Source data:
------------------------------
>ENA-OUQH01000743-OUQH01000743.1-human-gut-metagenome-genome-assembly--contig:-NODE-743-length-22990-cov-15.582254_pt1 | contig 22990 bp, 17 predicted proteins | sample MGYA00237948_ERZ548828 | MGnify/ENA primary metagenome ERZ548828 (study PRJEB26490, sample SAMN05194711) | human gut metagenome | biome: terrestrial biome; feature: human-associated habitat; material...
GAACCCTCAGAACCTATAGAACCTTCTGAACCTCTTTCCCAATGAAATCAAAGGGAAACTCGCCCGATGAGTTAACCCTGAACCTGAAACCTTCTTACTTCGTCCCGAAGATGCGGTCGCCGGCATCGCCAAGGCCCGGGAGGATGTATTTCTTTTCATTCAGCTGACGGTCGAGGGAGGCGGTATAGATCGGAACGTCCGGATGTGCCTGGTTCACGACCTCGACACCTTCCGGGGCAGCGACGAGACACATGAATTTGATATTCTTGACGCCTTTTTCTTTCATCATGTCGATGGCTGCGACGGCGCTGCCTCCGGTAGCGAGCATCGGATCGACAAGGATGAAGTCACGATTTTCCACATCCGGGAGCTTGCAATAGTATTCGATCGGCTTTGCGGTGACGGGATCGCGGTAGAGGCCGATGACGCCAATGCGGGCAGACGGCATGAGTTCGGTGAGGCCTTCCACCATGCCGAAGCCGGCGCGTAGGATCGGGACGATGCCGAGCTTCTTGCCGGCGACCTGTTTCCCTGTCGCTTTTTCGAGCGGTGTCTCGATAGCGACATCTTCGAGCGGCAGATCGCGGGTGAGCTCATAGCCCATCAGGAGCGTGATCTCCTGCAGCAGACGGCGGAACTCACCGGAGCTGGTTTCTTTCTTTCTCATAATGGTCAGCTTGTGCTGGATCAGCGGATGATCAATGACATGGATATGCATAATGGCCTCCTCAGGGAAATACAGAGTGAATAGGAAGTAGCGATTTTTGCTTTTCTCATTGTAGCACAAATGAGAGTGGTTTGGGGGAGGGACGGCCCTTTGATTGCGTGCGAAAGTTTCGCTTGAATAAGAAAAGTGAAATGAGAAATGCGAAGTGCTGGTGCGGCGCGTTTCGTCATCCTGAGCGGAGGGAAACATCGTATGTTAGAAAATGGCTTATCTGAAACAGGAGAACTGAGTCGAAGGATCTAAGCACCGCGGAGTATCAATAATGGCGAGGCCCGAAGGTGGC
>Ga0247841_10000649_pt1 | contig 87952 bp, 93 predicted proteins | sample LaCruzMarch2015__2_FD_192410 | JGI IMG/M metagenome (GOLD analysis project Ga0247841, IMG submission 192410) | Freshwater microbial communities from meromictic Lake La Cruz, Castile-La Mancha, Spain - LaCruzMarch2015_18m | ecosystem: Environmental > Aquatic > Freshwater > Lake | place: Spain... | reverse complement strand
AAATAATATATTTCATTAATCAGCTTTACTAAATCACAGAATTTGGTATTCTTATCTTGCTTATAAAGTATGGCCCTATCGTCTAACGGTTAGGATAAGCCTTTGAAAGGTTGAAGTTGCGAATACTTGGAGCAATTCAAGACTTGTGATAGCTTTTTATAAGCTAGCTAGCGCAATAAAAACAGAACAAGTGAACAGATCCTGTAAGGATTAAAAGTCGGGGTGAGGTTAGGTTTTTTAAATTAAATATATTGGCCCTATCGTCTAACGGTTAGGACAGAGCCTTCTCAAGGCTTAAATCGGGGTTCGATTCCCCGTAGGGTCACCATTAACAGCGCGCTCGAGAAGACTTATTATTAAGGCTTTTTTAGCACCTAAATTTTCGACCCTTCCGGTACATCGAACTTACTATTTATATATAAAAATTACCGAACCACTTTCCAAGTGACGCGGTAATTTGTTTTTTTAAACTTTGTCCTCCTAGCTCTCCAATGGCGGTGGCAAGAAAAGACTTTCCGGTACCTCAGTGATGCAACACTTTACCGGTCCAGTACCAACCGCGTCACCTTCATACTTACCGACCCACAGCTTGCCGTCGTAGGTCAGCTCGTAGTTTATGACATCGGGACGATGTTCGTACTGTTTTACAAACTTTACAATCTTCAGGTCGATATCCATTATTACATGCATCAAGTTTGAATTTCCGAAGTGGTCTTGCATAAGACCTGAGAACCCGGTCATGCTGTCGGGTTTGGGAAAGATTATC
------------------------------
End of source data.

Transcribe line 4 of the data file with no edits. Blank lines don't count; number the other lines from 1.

AAATAATATATTTCATTAATCAGCTTTACTAAATCACAGAATTTGGTATTCTTATCTTGCTTATAAAGTATGGCCCTATCGTCTAACGGTTAGGATAAGCCTTTGAAAGGTTGAAGTTGCGAATACTTGGAGCAATTCAAGACTTGTGATAGCTTTTTATAAGCTAGCTAGCGCAATAAAAACAGAACAAGTGAACAGATCCTGTAAGGATTAAAAGTCGGGGTGAGGTTAGGTTTTTTAAATTAAATATATTGGCCCTATCGTCTAACGGTTAGGACAGAGCCTTCTCAAGGCTTAAATCGGGGTTCGATTCCCCGTAGGGTCACCATTAACAGCGCGCTCGAGAAGACTTATTATTAAGGCTTTTTTAGCACCTAAATTTTCGACCCTTCCGGTACATCGAACTTACTATTTATATATAAAAATTACCGAACCACTTTCCAAGTGACGCGGTAATTTGTTTTTTTAAACTTTGTCCTCCTAGCTCTCCAATGGCGGTGGCAAGAAAAGACTTTCCGGTACCTCAGTGATGCAACACTTTACCGGTCCAGTACCAACCGCGTCACCTTCATACTTACCGACCCACAGCTTGCCGTCGTAGGTCAGCTCGTAGTTTATGACATCGGGACGATGTTCGTACTGTTTTACAAACTTTACAATCTTCAGGTCGATATCCATTATTACATGCATCAAGTTTGAATTTCCGAAGTGGTCTTGCATAAGACCTGAGAACCCGGTCATGCTGTCGGGTTTGGGAAAGATTATC